Album: Ghost of New York
Author: Sven Klippel
Publication: Musique Machine (source)
Date: 05/25/2010

As a kid, my most-read book was a peculiar little volume called, roughly translated, the Horror Handbook. In a dozen or so chapters, it set out the basics of horror: what kind of creatures you might encounter in horror stories, essential horror movies, essential reading, and so on. The chapters were accompanied by black-and-white, charcoal illustrations of the creatures and situations described: a head sprouting legs, a creepy shaman, the emaciated undead, etcetera. Most intriguing was the chapter on ghosts. Not only did it describe (and depict, most creepily) your typical pale dead persons walking through walls and stirring things up a bit, it also delved into ghosts of an inanimate nature: ghost carriages, ghost cars, and many other ghost possessed items.

Fervent music fans will start to wonder: what about ghost(ly) music? Unfortunately, the Horror Handbook offers nothing on this particular topic. To this reviewer, ghostly music seems like something fleeting and drifting; odd, sparse notes hanging in the background, with some soft whispers here and there, perhaps a slightly-off key music box, and, of course, creepy, atmospheric ambient (effectively, yes, a Resident Evil soundtrack). Frank Rothkamm has his own intriguing view on ghost music; in the liner notes he explains how he believes that the music of ghosts is located in between the known systemís twelve fixed pitches that evenly divide the octave. Ghost music, then, can be heard at moments of transition, and it seems sensible Ė ghost music is, in this way, unavoidably fleeting, sparse, somewhere out of time.

To capture, or rather: play, ghost music, Rothkamm uses analogue synths Ė at least so, on this album, aptly titled Ghost of New York. The music he so creates bears little resemblance to anything musical: itís largely devoid of structures, melodies and composition. Instead, seemingly random synth beeps and blips and whirrs bounce around between my left and right ear, then rather violently, then more laid-back. As also laid out in the liner notes, the music is wholly reverbless, instead moving and creating spatial illusions solely through frequency modulation, and it must be said that the experience is pleasantly hallucinatory, at the albumís best moments.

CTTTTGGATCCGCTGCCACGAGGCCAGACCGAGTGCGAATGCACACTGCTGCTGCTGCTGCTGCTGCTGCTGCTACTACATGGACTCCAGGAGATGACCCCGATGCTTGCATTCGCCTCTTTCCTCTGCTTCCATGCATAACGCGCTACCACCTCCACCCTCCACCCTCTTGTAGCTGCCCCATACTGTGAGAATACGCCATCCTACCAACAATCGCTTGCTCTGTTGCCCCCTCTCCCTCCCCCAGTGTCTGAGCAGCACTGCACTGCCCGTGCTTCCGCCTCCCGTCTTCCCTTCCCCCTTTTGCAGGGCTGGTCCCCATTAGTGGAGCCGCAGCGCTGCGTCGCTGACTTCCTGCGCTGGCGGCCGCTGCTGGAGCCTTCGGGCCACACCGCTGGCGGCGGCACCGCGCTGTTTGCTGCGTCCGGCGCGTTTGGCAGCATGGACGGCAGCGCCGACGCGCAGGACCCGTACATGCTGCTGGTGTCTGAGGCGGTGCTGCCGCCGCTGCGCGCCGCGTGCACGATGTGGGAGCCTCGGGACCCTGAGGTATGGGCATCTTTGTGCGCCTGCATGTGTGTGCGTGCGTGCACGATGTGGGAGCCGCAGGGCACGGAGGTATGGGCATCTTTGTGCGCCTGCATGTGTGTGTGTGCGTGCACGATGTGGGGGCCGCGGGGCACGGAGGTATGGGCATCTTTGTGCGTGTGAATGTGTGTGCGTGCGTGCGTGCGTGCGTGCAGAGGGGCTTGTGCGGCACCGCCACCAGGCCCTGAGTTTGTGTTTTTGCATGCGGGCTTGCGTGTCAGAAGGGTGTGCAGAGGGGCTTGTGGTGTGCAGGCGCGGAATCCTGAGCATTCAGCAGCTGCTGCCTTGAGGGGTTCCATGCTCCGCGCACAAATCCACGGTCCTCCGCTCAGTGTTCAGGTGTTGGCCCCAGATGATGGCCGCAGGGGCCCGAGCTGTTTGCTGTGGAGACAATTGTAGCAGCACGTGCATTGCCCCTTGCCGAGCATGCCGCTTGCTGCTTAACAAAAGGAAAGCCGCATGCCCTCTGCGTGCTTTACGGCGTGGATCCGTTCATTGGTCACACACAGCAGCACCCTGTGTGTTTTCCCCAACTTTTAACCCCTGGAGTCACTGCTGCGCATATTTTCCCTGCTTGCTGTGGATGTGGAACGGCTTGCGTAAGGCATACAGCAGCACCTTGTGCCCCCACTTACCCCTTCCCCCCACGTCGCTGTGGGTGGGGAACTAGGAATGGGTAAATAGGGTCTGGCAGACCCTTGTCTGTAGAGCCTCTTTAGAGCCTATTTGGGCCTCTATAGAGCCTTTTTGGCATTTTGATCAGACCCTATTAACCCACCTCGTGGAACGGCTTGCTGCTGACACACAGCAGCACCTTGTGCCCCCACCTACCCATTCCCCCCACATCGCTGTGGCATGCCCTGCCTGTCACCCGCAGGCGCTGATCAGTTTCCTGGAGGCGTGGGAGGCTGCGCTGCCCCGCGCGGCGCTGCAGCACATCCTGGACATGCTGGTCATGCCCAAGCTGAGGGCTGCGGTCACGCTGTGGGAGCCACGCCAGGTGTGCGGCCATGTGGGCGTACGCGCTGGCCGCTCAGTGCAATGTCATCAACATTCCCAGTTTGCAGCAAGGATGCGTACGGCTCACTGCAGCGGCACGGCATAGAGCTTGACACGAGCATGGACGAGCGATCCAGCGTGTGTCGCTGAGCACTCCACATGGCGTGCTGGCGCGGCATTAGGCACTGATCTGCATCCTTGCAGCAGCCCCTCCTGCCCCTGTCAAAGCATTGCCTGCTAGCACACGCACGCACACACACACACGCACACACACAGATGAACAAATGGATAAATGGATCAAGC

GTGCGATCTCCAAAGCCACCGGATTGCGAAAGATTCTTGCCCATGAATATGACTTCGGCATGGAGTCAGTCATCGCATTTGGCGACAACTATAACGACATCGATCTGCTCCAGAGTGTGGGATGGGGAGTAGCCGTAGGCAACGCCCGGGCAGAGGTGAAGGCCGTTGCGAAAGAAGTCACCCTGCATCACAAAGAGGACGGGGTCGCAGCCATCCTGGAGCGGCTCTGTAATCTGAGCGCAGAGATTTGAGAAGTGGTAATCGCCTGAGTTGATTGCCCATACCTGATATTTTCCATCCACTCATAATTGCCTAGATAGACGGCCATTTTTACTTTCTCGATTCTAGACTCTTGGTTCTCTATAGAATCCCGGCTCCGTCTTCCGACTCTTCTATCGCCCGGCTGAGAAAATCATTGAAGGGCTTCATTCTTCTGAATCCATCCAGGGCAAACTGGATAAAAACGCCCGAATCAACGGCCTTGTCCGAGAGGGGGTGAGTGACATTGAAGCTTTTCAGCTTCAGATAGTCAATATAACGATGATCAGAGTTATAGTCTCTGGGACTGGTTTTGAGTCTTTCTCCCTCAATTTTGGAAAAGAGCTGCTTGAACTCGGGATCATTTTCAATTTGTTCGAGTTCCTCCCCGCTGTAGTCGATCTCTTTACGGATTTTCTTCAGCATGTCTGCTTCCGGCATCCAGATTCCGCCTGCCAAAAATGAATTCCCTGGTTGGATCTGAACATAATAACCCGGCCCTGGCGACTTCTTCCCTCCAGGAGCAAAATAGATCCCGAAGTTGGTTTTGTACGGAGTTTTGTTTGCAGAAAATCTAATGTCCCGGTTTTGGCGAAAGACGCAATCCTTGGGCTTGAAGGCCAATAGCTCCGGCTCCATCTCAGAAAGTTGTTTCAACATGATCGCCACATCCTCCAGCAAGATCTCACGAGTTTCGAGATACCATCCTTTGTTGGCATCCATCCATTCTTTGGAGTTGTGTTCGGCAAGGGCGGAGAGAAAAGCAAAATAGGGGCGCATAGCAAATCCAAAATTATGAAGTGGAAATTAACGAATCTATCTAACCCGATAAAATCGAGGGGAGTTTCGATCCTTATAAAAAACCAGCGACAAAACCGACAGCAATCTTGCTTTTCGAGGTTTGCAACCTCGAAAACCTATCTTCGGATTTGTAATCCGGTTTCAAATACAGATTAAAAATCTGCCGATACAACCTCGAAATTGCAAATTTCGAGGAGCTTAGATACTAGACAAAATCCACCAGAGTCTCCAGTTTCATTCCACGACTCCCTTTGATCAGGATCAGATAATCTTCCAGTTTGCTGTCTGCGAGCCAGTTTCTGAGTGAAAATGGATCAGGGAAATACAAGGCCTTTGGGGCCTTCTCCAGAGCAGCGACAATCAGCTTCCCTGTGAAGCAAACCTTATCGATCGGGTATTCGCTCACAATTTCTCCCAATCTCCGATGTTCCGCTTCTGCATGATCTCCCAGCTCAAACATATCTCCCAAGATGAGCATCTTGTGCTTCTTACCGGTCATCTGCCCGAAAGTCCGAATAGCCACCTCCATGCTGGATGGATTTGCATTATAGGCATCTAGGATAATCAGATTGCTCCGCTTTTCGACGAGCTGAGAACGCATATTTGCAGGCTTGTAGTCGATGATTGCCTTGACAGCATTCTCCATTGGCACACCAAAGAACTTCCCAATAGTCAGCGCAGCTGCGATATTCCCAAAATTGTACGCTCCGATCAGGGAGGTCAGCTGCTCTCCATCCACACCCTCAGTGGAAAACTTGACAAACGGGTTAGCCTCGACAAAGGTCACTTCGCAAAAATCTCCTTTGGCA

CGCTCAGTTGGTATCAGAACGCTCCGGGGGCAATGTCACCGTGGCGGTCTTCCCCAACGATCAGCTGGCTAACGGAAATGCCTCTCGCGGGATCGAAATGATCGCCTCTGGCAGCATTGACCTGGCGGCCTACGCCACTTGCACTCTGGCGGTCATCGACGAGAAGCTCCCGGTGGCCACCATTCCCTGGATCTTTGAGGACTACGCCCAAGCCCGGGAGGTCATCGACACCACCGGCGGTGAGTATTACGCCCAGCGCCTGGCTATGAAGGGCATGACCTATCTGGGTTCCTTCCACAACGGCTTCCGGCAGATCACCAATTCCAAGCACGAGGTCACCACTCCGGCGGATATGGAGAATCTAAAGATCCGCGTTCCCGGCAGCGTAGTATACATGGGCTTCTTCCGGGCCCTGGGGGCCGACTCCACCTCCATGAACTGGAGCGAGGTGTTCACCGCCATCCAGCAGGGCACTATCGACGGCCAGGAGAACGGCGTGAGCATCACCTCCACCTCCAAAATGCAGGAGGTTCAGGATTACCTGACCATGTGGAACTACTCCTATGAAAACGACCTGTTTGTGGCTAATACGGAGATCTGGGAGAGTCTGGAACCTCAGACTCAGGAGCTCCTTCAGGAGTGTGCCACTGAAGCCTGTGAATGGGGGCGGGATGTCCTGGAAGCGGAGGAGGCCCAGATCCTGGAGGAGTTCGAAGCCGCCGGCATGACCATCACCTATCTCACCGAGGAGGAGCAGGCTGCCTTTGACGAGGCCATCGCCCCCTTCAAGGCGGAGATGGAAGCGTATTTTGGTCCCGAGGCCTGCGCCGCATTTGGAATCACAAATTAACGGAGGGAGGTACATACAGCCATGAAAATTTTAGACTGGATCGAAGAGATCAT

Though Ghost of New York, at least in theory, is an album of ghost music, it will primarily sound as a sort of sci-fi experiment gone wrong to the casual listener. The blips and beeps resemble, more than anything, fiery lasers; the whirrs space ships descending to earth to then wreak havoc; and the havoc is perfectly scored by the remaining atmospheric sounds of doom and suspense. While doubtlessly Rothmann set out to execute diligently the principles laid out in the liner notes, and so doubtlessly achieved some degree of success, there is little in Ghost of New York for those listeners who hope for a listening experience that is frightening, disconcerting and ghostly.

The main limitation lies perhaps in the choice for analogue synths: they, above all, make the music sound tinny and slightly outer space. Moreover, they make it quite the acquired taste: an album full of bleeping synths, even if itís only just over thirty minutes long, will only appeal to the most hardcore of synth lovers. I personally donít mind synths at all, especially not when whirring and raging like mad (Atrax Morgue, XV Parowek, to name two artists who have done synth material I love to bits), but at the end of Ghost of New York, I feel a bit like Iíve overdosed on them.

Ghost of New York is quite a fascinating ride in more than one way, but ultimately it falls just slightly short. Whatís on offer does not seem to fulfill the full potential of Rothkammís idea of ghost music, and the album itself is a bit too one-dimensional to offer any sort of revelatory listening experience. As is, much like ghosts themselves, Rothkammís ghost music is a few shades too pale, and a bit too flimsy, too.

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